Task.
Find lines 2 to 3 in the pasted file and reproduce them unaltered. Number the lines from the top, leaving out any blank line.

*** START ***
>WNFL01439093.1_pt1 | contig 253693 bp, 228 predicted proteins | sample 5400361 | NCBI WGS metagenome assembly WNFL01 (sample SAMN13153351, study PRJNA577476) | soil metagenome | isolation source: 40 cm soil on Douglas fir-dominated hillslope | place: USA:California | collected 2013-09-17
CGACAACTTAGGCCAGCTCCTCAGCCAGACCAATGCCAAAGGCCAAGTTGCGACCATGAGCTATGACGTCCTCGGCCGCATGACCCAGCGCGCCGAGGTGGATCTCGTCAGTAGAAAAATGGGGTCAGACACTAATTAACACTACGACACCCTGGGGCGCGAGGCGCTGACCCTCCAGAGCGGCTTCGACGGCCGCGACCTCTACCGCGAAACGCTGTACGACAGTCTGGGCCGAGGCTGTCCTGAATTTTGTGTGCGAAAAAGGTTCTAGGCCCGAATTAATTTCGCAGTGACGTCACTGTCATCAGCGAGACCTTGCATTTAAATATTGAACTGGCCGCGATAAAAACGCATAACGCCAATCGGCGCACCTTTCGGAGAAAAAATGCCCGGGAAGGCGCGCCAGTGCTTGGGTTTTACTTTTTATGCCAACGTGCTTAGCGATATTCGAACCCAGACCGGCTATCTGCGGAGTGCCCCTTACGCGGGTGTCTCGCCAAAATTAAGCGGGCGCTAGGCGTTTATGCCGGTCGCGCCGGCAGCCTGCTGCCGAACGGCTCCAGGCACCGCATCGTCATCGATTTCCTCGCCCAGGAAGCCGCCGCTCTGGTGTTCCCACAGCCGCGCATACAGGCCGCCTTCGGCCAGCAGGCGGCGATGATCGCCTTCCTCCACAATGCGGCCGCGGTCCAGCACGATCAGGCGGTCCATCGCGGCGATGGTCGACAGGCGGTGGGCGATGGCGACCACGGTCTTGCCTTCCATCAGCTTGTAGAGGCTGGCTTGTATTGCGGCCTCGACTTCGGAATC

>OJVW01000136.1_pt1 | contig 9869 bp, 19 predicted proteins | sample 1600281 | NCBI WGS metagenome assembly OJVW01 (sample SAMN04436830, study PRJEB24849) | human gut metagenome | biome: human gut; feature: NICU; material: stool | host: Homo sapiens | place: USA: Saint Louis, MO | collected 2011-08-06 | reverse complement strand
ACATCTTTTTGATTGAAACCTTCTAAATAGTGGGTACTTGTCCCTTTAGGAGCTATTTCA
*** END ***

CGACAACTTAGGCCAGCTCCTCAGCCAGACCAATGCCAAAGGCCAAGTTGCGACCATGAGCTATGACGTCCTCGGCCGCATGACCCAGCGCGCCGAGGTGGATCTCGTCAGTAGAAAAATGGGGTCAGACACTAATTAACACTACGACACCCTGGGGCGCGAGGCGCTGACCCTCCAGAGCGGCTTCGACGGCCGCGACCTCTACCGCGAAACGCTGTACGACAGTCTGGGCCGAGGCTGTCCTGAATTTTGTGTGCGAAAAAGGTTCTAGGCCCGAATTAATTTCGCAGTGACGTCACTGTCATCAGCGAGACCTTGCATTTAAATATTGAACTGGCCGCGATAAAAACGCATAACGCCAATCGGCGCACCTTTCGGAGAAAAAATGCCCGGGAAGGCGCGCCAGTGCTTGGGTTTTACTTTTTATGCCAACGTGCTTAGCGATATTCGAACCCAGACCGGCTATCTGCGGAGTGCCCCTTACGCGGGTGTCTCGCCAAAATTAAGCGGGCGCTAGGCGTTTATGCCGGTCGCGCCGGCAGCCTGCTGCCGAACGGCTCCAGGCACCGCATCGTCATCGATTTCCTCGCCCAGGAAGCCGCCGCTCTGGTGTTCCCACAGCCGCGCATACAGGCCGCCTTCGGCCAGCAGGCGGCGATGATCGCCTTCCTCCACAATGCGGCCGCGGTCCAGCACGATCAGGCGGTCCATCGCGGCGATGGTCGACAGGCGGTGGGCGATGGCGACCACGGTCTTGCCTTCCATCAGCTTGTAGAGGCTGGCTTGTATTGCGGCCTCGACTTCGGAATC

>OJVW01000136.1_pt1 | contig 9869 bp, 19 predicted proteins | sample 1600281 | NCBI WGS metagenome assembly OJVW01 (sample SAMN04436830, study PRJEB24849) | human gut metagenome | biome: human gut; feature: NICU; material: stool | host: Homo sapiens | place: USA: Saint Louis, MO | collected 2011-08-06 | reverse complement strand